Media Introduction
‘Media’ is a popular topic that has featured on A-level (and similar) Sociology courses for many years. More recently, new material has been added to reflect the changing landscape of the media presented to us by (what is often referred to as) ‘new media’.

Meida Introduction 

‘New’ and ‘Old’ Media

Some teachers may feel a little uncomfortable here, anticipating that ‘the students know more about it than me!’. Whilst this may well be the case with regards to the day-to-day workings of Facebook news feeds, Instagram posts and how to save an image from Snapchat, the focus needs to remain with Sociology and so of course any worries are usually over inflated. Nonetheless a usual starting point for all concerned is to examine the question of ‘what is (or are) the media’?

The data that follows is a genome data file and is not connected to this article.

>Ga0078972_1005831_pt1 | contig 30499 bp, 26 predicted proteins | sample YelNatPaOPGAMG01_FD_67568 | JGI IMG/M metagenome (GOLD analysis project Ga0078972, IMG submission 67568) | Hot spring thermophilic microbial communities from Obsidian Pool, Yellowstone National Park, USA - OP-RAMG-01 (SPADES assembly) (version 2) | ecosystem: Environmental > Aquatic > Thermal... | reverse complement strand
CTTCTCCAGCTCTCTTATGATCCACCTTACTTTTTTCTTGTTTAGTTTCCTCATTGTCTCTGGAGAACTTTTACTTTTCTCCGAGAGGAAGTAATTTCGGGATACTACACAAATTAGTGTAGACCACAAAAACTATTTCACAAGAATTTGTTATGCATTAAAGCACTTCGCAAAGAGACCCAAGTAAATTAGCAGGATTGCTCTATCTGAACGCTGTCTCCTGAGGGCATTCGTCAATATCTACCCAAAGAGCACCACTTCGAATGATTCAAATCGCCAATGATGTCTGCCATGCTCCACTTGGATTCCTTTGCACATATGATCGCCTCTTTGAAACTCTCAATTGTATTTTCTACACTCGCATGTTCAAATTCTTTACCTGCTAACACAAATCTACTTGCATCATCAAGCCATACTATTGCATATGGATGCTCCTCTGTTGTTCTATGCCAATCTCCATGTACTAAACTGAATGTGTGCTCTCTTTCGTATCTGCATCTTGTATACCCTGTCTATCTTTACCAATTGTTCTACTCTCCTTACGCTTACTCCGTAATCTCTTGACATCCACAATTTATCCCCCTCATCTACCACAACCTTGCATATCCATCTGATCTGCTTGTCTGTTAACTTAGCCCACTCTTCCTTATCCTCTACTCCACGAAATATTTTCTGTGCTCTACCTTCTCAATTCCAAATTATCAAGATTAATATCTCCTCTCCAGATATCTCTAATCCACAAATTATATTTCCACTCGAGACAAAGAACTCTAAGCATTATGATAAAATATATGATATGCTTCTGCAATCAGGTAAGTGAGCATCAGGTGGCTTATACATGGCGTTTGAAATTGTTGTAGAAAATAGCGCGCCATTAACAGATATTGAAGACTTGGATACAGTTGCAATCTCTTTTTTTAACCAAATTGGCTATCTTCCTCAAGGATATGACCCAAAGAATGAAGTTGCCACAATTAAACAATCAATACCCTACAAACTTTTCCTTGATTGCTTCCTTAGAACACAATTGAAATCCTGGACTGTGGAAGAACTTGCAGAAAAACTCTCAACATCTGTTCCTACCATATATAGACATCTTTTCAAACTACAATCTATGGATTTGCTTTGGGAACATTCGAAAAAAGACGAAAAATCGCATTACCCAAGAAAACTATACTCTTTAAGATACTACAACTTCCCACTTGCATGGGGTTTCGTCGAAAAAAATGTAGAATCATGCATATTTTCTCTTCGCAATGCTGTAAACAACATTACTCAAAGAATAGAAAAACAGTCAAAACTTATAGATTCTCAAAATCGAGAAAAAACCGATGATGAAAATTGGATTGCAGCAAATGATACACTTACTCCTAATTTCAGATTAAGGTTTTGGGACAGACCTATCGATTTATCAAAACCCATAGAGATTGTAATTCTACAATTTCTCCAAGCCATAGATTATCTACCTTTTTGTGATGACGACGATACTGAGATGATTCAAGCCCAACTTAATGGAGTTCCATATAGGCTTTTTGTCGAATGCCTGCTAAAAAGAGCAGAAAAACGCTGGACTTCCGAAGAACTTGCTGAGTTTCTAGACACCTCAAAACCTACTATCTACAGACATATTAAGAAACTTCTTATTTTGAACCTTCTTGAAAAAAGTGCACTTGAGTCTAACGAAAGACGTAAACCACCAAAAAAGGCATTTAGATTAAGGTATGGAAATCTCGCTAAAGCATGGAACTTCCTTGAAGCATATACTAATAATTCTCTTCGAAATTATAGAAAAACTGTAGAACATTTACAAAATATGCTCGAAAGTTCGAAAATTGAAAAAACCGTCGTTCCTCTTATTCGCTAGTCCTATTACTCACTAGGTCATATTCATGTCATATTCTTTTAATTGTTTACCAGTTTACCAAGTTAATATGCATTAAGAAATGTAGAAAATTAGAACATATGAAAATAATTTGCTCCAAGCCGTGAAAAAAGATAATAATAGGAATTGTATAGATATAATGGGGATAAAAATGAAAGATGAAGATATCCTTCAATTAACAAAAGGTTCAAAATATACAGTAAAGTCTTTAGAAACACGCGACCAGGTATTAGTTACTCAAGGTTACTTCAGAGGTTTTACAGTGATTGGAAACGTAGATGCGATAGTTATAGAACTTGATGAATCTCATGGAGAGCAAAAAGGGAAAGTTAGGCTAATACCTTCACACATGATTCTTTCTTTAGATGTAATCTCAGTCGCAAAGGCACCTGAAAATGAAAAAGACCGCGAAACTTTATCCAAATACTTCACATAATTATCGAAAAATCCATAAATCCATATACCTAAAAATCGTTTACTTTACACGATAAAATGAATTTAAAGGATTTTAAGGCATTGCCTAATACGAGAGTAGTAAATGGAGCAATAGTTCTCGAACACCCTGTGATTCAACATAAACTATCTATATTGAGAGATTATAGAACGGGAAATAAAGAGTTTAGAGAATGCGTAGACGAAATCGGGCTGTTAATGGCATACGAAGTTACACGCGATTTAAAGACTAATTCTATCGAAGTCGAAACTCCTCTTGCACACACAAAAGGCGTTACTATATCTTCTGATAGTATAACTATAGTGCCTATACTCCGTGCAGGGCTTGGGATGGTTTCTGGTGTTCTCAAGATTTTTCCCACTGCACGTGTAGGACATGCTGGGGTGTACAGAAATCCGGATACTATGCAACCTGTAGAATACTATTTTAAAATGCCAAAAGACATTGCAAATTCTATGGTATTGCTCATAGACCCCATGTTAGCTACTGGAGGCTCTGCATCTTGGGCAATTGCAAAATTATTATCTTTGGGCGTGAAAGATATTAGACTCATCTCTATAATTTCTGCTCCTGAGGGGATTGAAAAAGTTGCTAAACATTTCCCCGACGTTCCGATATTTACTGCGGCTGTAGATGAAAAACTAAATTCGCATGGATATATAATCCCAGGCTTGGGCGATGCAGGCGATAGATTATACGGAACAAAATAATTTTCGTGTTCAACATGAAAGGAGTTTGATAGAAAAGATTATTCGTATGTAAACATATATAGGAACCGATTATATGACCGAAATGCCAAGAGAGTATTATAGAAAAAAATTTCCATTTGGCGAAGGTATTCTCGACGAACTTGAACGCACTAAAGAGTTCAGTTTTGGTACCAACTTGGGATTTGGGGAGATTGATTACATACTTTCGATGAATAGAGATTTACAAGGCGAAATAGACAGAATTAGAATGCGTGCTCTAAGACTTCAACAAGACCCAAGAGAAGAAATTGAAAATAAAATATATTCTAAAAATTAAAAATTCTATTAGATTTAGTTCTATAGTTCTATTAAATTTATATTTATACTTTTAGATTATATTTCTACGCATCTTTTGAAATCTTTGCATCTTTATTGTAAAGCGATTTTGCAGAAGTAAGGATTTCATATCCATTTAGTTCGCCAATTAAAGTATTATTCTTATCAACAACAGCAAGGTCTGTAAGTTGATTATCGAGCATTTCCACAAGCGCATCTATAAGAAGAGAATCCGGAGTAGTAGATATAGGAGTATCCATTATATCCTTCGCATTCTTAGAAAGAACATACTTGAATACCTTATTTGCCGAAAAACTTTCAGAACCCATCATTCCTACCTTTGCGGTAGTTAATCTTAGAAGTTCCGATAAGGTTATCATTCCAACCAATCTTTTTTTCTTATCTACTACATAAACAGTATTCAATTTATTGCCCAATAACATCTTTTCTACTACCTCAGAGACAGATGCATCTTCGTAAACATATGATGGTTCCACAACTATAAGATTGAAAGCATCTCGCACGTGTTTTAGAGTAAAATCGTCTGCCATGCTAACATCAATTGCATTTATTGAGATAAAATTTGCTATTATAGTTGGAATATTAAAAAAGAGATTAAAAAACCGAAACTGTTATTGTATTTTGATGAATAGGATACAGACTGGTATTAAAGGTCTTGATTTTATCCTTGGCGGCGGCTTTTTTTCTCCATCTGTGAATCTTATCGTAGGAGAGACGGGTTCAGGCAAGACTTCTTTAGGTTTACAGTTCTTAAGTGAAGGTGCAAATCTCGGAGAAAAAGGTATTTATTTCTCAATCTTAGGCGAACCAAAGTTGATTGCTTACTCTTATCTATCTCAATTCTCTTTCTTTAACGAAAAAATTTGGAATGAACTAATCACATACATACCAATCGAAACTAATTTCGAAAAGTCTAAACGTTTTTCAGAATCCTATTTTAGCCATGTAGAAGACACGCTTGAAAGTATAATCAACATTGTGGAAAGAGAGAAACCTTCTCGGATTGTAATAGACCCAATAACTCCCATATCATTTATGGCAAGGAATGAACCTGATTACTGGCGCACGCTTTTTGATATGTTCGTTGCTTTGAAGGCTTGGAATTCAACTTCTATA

Here then we begin by considering (so-called) ‘new’ and ‘old’ media forms by looking at key definitions and audience engagement and then the impact of new media. We then offer resources on the subject of the ownership and control of the media, looking specifically at the concentration of power and the question of Globalisation or Americanisation? we offer material covering the selection and presentation of the content of the news. Here we consider how the news distorts our worldview, followed the case of the Chinese media and Hong Kong protests, and then we tackle the issue of setting the agenda. Then we look at media representations of ethnicity and Islamophobia, followed by gender representations, and then in more detail gender representations and the 2015 General Election and the media and older women. Finally we look at the relationship between the media and its audiences by considering media violence, children and advertising, models of media influence, and finally, the media, folk devils and moral panics.

 

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